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continued from page 9 On the Record work to life. As for the comfort of playing standard repertoire alongside, I think I lost that – partly because so many others do it so much better than me – but I think maybe my audiences miss that a little in terms of the context that mixed repertoire can bring.” Maybe when this disc is out, she says, she’ll give it some more thought. By then the upcoming Subtle Technologies fundraiser will be over, as will her recording of Maria de Alvear’s two-hour diptych De puro amor and En amor duro (which will be released in 2016). But by then planning for her 2016 Earwitness Tour of works for disklavier and image will be in high gear – a tour which will include, among others, venues such as the Other Minds Festival (San Francisco), Roy and Edna Disney/CalArts Theatre (Los Angeles), University of California Santa Barbara, University of California Irvine, Stanford University and the Musée des beaux arts de Montréal at Bourgie Hall. So maybe the thought will have to wait. Next spring’s Earwitness tour is a clear indicator of some of the directions Egoyan’s passionate exploration of her art is taking her. “It’s an exploration of how “My dialogue with other artists and art forms through what I produce is very important to me.” music can intersect with visual arts in such a way that they are truly married,” she says. There was an early incarnation of the idea for disklavier and image at Koerner Hall during the 2013 inaugural 21C Festival. But it has grown by leaps and bounds since then, to include pieces by John Oswald, Nicole Lizée, Michael Snow and, hopefully Chiyoko Szlavnics, with two of the works being for disklavier, but also one for amplified piano, one for piano and sine tones and one for acoustic piano. “It’s a project that’s just growing and growing” she says. “But it is a very delicate project, because the music and the image have to blend. It’s not just music accompanying a visual narrative; it’s not just patterns you are seeing visually to mimic the music. It’s actually quite rigorous. And so people who are working with this, because Canada has a richness of them, are usually artists who are not only musicians but also visual artists. So the mandate is to see if there can truly be a new – I don’t want to call it a new art form – but yeah, how much success can one have in bringing the two art forms into a closer relationship?” As if all this were not enough, she reveals that for the past two years she has also been trying to eke out enough time to explore composition, under the terms of a Chalmers Arts Fellowship. “I didn’t realize until I started taking time away from my interpretive practice how different they were. I mean with interpretation you have a score, there’s always an end point to move towards. An hour, two hours. But with creation it’s not at all like that. But it’s something that I passionately want to explore.” Fully expecting an affirmative response, I ask if improvisation has been a useful bridge for her between the two. “ I had thought it would be,” she says. “I actually started there but it became very unsatisfying. In my project as originally proposed, I was going to – because I work in ProTools for my rough editing as well – I thought I would be able to pick my way through improvisations creating a collage, but that just fell apart. So I feel like I am just teaching myself the very basics of the craft. Slowly. Whether anything gets performed, ever, right now I don’t know.” As we talk I remark that it is fascinating to observe how she is able in the same instant to open herself to new ideas while at the same time managing not to be distracted by them from the task at hand. “There’s an energy issue involved,” she says, “because I also self– administrate, doing all the grant writing, all the tour arrangements, stuff like that, and I have to keep time for my creative work. So as far as developing other creative projects, I have to be able to say that’s enough. And I’m a mother (we’re going to Barber of Seville tomorrow, by the way) and there’s a birthday party in two weeks ... and I have aging parents. As far as sanity and quality of the work go, that’s the picture for now. But that being said, I’m in discussion for 2017 for a possible commission for a very interesting concerto – I have my fingers crossed. It would mean a huge deal if it happens (and I can’t talk about it yet). In fact there’s a lot of things I can’t talk about yet. So many exciting ideas and so many people. I can’t shut myself down creatively. But I have learned how to parcel things off into the future so I can do my best work in the present with what I already have to do. So that’s what I do.” As for remaining in the present, as of writing this, the CD launch concert for Thought and Desire is now only a few weeks away (October 16, 17, 18 at 8pm). In the choice of venue and the program for the evening it is in and of itself a microcosm of the mix of thought and desire that infuse Egoyan’s artistic praxis. Take the venue, for example: “I decided for the release concert, because it’s very quiet music, to bring it to a space I have never used, Small World Music at Artscape, which seats about 60 people. I’m bringing a piano in and I’m going to do it for multiple nights, so that people can be close to the quiet. I would usually do things at the Gould or the St. Lawrence Centre (and they are lovely and the pianos are lovely). In fact the only thing I am giving up here is the piano. A nine-foot won’t fit in the elevator and to get it up the stairs would be really expensive. But the size of the space is lovely and, as a selfpresenting artist, to have to blow such a huge part of the budget on a hall is always tough. Here people have the opportunity to go more than once or to pick a day.... And I like that it’s somewhere between super casual and super formal, and it’s raked, and has a tiny stage, so there’s that balance between separation and closeness. I am trying to find a place that has a balance between slightly formal but also intimate.” It’s a description that speaks to the striving for a balance between adventure and equilibrium in this always interesting artist’s life. David Perlman is the publisher and editor-in-chief of The WholeNote. He can be reached at Three major new orchestral works by Tim Brady, featuring impressive live performances by Symphony Nova Scotia, under the direction of Bernhard Gueller. Concertos with Robert Uchida (violin) and Jutta Puchhammer-Sédillot (viola), and the first recording of Symphony #4. YouTube: Tim Brady & Symphony Nova Scotia PREVIOUS REVIEW “Tim Brady’s Third Symphony, Atacama, (is) a work of haunting and explosive power.” - GRAMOPHONE CENTREDISCS CMCCD 21515 Available from Naxos and through iTunes 58 | Oct 1 - Nov 7, 2015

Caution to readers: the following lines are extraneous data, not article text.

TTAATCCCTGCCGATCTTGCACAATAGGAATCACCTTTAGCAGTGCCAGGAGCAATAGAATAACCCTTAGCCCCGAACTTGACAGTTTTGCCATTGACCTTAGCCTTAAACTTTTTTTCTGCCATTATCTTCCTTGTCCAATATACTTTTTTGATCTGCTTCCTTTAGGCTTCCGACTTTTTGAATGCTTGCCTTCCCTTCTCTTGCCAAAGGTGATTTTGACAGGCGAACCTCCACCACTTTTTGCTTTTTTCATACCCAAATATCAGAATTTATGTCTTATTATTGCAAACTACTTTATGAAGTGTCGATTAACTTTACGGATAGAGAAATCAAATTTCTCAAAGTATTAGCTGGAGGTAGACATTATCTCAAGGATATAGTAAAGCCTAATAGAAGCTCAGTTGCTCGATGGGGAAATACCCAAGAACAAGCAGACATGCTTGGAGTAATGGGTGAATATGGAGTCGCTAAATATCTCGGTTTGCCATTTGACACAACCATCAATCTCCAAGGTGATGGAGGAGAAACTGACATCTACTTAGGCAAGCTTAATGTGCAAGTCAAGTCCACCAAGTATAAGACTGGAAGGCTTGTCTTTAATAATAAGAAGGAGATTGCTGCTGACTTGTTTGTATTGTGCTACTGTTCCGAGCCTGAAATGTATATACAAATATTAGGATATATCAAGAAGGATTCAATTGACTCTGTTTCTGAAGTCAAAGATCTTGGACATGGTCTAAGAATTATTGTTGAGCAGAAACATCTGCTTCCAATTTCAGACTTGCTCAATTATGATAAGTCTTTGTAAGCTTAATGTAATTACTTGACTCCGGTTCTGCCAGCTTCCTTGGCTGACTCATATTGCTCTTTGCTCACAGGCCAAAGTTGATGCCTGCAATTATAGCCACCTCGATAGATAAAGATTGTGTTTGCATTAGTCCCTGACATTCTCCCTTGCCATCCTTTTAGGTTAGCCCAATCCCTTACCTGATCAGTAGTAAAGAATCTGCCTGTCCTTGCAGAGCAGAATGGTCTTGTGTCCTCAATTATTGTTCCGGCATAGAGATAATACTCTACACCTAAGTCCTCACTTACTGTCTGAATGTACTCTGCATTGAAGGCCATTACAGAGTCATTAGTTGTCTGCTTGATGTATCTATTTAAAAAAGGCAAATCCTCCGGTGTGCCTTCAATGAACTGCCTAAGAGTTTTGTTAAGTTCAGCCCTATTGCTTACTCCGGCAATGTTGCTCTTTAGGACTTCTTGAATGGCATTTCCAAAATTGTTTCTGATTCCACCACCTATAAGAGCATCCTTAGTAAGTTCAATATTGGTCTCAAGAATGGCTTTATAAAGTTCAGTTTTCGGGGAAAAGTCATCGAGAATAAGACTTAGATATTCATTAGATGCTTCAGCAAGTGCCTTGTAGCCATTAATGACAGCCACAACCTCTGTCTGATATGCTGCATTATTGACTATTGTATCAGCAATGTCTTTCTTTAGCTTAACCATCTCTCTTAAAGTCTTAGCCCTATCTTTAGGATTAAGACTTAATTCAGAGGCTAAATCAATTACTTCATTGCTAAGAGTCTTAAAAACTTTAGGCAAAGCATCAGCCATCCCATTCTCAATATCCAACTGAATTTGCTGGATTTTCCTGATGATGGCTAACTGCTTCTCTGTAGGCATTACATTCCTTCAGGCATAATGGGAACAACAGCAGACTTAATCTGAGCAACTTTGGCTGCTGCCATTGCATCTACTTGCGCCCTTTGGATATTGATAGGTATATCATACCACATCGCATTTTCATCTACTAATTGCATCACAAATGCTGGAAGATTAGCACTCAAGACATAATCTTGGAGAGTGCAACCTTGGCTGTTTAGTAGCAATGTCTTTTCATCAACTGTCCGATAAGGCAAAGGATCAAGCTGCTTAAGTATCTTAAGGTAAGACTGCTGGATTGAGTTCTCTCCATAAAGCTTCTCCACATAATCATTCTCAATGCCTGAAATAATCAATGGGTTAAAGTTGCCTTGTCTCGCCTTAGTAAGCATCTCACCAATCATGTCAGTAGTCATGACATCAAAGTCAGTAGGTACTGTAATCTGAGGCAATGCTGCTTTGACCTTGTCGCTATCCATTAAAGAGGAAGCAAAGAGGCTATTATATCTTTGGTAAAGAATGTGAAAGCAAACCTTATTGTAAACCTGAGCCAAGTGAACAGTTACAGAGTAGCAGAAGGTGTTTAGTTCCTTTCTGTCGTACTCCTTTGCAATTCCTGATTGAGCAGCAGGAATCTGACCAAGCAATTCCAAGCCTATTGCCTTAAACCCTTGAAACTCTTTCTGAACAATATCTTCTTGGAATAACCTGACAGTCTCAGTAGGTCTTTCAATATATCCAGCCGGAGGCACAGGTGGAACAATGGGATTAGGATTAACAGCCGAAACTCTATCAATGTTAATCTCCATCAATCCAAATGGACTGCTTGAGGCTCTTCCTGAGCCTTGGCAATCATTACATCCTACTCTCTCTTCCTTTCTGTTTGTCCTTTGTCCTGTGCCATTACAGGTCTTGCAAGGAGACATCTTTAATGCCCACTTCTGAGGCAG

DISCOVERIES | RECORDINGS REVIEWED DAVID OLDS If ever there were two artists more suited to each other’s aesthetic than composer Linda Catlin Smith and pianist Eve Egoyan I’m sure I don’t know who they are. Their latest project, THOUGHT and DESIRE (Earwitness Editions EE2015, was realized at the Banff Centre in December 2014. The CD contains first recordings of three works by Smith written at six year intervals beginning in 2001. The most recent, Nocturnes and Chorales, will receive its Toronto premiere performance October 16 to 18 at the Small World Music Centre. It consists of nine movements which the composer says “seemed to be either nocturne-like or chorale-like in nature. At the heart of the music is the voice of the piano, its resonance and character, the way inner voices work in a chorale for instance, or the way melody and arpeggiation can create a landscape.” She goes on to say that Chopin and Satie were in the back of mind during the creation of the work which was the result of a residency through ArtSpring on Salt Spring Island. The overall sense of the pieces is quiet and contemplative, but in the hybrid Nocturne Chorale there are moments when the repetition of strangely sonorous note clusters brings to mind an anecdote about New England composer Carl Ruggles back in the early part of the 20th century. One day, drawn by the seemingly tireless banging of a single complex tone cluster on the piano over and over again, a neighbouring farmer dropped by to ask what the infernal noise was. Ruggles reportedly told him he was giving the chord the “test of time.” Admittedly Smith and Egoyan’s “banging” is gentle by comparison, but there is a certain relentless quality at times. The overall impression however is one of timelessness. Thought and Desire (2007) is quiet and introspective. The pianist is called upon to realize a setting of Shakespeare’s Sonnet 45 “to be sung quietly as though to oneself or someone close by.” Egoyan’s fragile, barely audible voice brings to mind another Shakespeare reference, mad Ophelia’s songs. In an extended essay that accompanies the disc, Doina Popescu discusses the final, and earliest composed, work presented. “The Underfolding is a composition that digs into a multi-layered reservoir of sounds while moving elegantly through the musical fabric of the piece. The title evokes a well-known oil-painting technique called ‘underpainting’ developed by the masters of the Renaissance. The hidden under-layer was used to sketch the basic design of each work, its tonal values and shadings of light and dark.” Smith says, “I became interested in working in a layered way, to create a more ambiguous or diffuse sense of harmony …. This was my way of creating a subtle complexity, which comes not from an attempt at virtuosity, but from a desire to create a hovering atmosphere.” I think this well describes not only the piece in question but Smith’s oeuvre in general – a hovering atmosphere where the nature of sound itself becomes the subject. It takes a good deal of patience to fully appreciate this slowly unfolding music, but the effort is well-rewarded. Concert notes: As mentioned above, Eve Egoyan has performances at the Small World Music Centre in the Artscape Youngplace facility on Shaw St. on October 16, 17 and 18 at which she will perform Linda Catlin Smith’s Nocturnes and Chorales and new works by Nick Storring and John Mark Sherlock. Smith’s Gold Leaf will be performed by Vancouver’s Turning Point Ensemble at Betty Oliphant Theatre on October 17 under the auspices of New Music Concerts. One of the most striking theatrical experiences I had over the summer was the production DIVE at the Arraymusic Studio, based on Giuseppe Di Lampedusa’s short story The Professor and the Siren. The play was developed by Richard Sanger, Alex Fallis and Fides Krucker, and Krucker also had a major hand in the development of the music, composing and improvising most of her multi-character role and working with sound designer Nik Beeson. When the CD DIVE: Odes for Lighea ( arrived on my desk I wondered how well the “soundtrack” would work when taken out of the theatre. Beeson, who provided the incidental music for the play, has expanded and developed it for the purposes of this stand-alone product. Fortunately, the short synopsis provided with the disc does give most of the story’s premise, explaining the context, the characters and the slowly revealed tale of the mermaid with whom the professor fell in love one fateful summer in his youth. This is juxtaposed with the political climate in Italy at the time of the story’s telling, when Mussolini is rising to power and totalitarianism is the ultimate result. The sound design is mostly electroacoustic but includes some instrumental sounds such as bass (Rob Clutton), vibes (Rick Sacks) and piano (Neil Gardiner). Beeson himself adds a number of percussion textures including cloud bowls and mbira. The more unpleasant moments include archival snippets from Mussolini’s speeches and Krucker performing a particularly growly rendition of the fascist hymn Giovinezza, drawing on her signature extended vocal techniques. But we also hear her in clear and attractive voice in her portrayal of the various female characters. I should point out that Canadian pianist Janina Fialkowska performs a selection of 25 Lyric Pieces with delicacy and refinement. András Schiff – Schubert A sumptuous recital of sonatas, Moments musicaux & Impromptus performed on a fortepiano. Daniel Barenboim & Gustavo Dudamel Brahms: Piano Concertos Common South American roots fuse in this energetic reading of Brahms two concertos for piano. Pianist Réa Beaumont’s CD ‘A Conversation Piece’ “Beaumont’s touch is well-suited to the delicate textures and the intricate passages” Beaumont’s “compositional prowess” Oct 1 - Nov 7, 2015 | 59